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I'm so insecure I'm scared he'll leave me

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Mark I'm desperate

My dad left when I was 8. I really loved him although he was unreliable and couldn't show love to us very well (he has died since) and I'm not sure I ever got over the shock of him leaving. I was a lot closer to him than my mom. She remarried 6 months after my dad left to a man who was physically abusive to me and my sister and brother. I left home early determined to be strong and independent. I've had several relationships but always seemed to pick the wrong guy until I met my current boyfriend three years ago. I played it cool at first but he's so loving and considerate but fun too and there is a real 'spark.' We get along so well in so many ways. We've moved in together but I'm afraid I'm starting to be really controlling.

The thing is I hate it when he goes out with his friends about once a month and have to keep texting him to make sure I know where he is. He is so loving and honest but I had been with a couple of guys in the past who badly cheated on me and it's like I'm convinced he'll do the same or get sick of me. He's really patient but the other day I just kept on at him about how he felt about us, how he feels about a particular woman co-worker (who is married anyway) and on and on. He did finally say that he needs some space, not like he wants to be away from me or anything but he needs me not to keep asking him what he's thinking or wanting him to text and call me all the time. But it's like I can't help it. The thing is, I'm terrified I am going to drive him away with my insecurities. It's like he's the first person I've ever really opened up to and I think I'm not used to such love and can't believe it can last or stand the thought of it ending especially if I knew I ruined it with my obsessiveness. How can I change my thoughts.

What do you suggest Mark?

This question was submitted by 'Sara K Cheshire'

mark tyrrell

Mark says...

Hello Sara,

Thank you for writing in and sharing this.

It's wonderful you have such a great relationship (in many ways) with such a great sounding guy.

Your father whom you loved was unreliable and eventually left and sadly died and your earlier relationships weren't, by the sounds of it, ideal and you were cheated on.

We can all mislearn as well as learn from the past. Mislearning from past experiences often results in the kind of emotional insecurity later on that can spoil current healthy relationships.

So you may have mislearned through no fault of your own of course that people you love will never stick around, that 'things going great' can never last, that loving someone else and being loved leaves you vulnerable. When we are not used to healthy relationships we can feel almost superstitious about them, feel really anxious, as if they are a lot more fragile than they really are. And it's the anxiety which drives the obsessive, over controlling, clingy behaviour you describe.

Of course no relationship is perfect and if you are not used to healthy relationships then you can feel that any imperfection means its going to end soon. This is like when a nervous flyer feels that a bit of light turbulence during a flight signifies the plane is about to crash! And there's a terrible Catch 22 situation caused by relationship insecurity which is the more you value the relationship, the more important it is to you, the more anxiety it gives you, the more you try to make things right the more you can make things wrong.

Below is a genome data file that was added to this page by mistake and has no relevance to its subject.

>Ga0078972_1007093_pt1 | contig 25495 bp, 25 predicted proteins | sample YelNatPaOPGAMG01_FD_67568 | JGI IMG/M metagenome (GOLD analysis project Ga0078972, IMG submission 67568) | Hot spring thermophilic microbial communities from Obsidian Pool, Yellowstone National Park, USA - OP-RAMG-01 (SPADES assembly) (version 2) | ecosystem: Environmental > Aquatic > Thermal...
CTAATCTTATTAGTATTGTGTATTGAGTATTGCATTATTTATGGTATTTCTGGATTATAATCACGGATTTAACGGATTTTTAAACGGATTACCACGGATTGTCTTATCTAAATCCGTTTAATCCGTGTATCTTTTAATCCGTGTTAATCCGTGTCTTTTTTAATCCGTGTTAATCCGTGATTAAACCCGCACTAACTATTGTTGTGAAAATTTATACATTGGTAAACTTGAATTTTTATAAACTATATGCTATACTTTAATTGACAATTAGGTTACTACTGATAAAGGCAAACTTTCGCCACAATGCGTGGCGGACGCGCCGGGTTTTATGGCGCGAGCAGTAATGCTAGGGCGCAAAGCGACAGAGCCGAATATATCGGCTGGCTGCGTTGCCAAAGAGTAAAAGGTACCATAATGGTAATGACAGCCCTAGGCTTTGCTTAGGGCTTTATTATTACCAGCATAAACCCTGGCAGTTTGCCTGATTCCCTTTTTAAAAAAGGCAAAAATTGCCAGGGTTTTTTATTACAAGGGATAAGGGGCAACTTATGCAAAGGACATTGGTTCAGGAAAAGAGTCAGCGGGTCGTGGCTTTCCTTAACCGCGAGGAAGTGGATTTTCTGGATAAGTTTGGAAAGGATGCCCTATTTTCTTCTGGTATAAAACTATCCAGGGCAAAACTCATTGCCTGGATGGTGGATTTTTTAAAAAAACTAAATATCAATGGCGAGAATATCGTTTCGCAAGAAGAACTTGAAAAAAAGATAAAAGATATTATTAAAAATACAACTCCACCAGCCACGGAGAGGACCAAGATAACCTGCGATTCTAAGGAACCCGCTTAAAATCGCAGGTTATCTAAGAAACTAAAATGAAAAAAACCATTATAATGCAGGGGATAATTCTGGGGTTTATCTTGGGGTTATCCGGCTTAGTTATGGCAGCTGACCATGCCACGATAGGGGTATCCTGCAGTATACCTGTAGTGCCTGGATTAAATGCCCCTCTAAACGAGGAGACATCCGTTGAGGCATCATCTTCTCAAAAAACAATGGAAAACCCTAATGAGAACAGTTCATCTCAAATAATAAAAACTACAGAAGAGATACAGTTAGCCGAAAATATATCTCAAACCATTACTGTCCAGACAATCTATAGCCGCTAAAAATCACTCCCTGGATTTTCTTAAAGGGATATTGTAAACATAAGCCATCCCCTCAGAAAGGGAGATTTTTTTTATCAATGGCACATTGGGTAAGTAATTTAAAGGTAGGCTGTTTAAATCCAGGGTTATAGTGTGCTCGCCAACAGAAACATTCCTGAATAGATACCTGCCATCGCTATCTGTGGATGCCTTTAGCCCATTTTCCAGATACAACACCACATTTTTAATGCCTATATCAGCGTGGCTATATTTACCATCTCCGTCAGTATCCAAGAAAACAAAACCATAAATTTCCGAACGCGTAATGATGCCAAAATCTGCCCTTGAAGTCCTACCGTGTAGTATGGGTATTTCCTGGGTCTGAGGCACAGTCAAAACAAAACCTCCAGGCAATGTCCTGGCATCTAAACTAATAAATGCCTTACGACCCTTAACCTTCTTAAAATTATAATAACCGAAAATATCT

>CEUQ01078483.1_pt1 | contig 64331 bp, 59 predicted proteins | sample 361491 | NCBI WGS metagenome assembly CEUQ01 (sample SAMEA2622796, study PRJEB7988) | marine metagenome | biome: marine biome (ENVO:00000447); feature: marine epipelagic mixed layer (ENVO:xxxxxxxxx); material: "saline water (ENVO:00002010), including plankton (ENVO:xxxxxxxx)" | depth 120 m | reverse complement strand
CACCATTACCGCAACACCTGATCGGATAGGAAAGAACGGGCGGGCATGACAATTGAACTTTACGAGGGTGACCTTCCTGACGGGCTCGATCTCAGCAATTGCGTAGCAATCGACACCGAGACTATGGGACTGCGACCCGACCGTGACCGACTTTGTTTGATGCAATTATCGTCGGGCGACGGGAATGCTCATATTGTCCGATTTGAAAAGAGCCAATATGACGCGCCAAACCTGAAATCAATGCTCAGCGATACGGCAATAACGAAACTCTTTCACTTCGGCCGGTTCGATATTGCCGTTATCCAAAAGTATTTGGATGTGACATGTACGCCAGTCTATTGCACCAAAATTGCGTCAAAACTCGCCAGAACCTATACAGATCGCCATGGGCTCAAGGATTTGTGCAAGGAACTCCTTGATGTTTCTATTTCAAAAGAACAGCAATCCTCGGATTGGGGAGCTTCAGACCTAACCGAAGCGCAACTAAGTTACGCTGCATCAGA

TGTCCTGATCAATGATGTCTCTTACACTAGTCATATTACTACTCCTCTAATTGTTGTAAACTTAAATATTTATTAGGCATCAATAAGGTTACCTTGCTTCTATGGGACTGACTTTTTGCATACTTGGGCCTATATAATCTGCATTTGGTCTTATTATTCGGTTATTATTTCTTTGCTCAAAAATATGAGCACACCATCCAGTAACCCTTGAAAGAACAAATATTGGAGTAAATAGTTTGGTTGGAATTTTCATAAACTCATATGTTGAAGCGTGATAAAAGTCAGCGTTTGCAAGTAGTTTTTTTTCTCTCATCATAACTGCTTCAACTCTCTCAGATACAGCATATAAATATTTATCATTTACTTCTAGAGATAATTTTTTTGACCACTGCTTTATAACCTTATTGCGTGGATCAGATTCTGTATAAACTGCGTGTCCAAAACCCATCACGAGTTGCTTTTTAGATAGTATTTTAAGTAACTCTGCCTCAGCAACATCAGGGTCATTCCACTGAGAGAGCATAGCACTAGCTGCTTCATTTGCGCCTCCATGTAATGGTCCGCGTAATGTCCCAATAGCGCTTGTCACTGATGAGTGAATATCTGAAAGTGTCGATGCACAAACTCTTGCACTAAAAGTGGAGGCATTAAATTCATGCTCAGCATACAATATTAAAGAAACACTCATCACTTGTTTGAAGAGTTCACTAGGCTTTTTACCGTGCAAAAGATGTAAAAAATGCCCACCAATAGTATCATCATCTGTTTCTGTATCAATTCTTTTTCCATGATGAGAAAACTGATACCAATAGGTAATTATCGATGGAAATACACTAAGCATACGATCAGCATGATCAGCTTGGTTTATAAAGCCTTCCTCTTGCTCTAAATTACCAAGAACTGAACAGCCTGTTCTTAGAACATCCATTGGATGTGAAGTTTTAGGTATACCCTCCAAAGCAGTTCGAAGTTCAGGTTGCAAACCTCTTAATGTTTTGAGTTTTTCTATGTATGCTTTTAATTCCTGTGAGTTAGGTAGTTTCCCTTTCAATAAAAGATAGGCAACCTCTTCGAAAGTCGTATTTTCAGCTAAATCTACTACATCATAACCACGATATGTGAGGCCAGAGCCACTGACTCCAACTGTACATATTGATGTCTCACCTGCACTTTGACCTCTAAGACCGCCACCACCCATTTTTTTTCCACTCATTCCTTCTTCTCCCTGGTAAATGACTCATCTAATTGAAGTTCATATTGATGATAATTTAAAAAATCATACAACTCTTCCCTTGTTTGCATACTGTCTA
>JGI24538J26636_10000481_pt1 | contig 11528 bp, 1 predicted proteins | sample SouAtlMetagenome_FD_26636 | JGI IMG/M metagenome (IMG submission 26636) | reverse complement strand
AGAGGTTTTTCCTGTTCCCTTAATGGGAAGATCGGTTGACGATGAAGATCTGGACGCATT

Relationship like gardens need to be tended and looked after but after a certain point they need to be left to grow and mature, to breath.

Sara, you asked me how you could change your thinking but this kind of thing is driven not by thoughts but by feelings. So often people try to change their thoughts by 'being positive' but until the underlying emotional patterns alter and balance then artificially working on the thinking level will have limited results.

Trying to change thoughts before changing the damaging feelings is really hard. Damaging feelings are created by emotional conditioning from the past. Just trying to artificially 'think different,' as many people are told to try and do, is like trying to grow flowers from concrete. The basis needs to be right first, the emotional conditioning needs to be healed. This is why I use hypnosis when treating all kinds of relationship wrecking emotional problem such as jealousy, mistrust, insecurity, fear of abandonment and low self esteem. Hypnosis works on the level of the problem because it's not your thoughts that have been causing you problems but the feelings underneath the thoughts-once those change you'll find you feel more relaxed in your relationship, more confident and the very real love I think is within your relationship will be given it's best chance to shine.

I think you'll really benefit from taking the 10 Steps to Overcome Insecurity in Relationships course and from reading my free article Overcoming Insecurity in Relationships.

You sound like a decent, caring and loving person why shouldn't you have a wonderful strong, healthy relationship.

All my best
Mark

watch icon Published by Mark Tyrrell - October 10th, 2013 in

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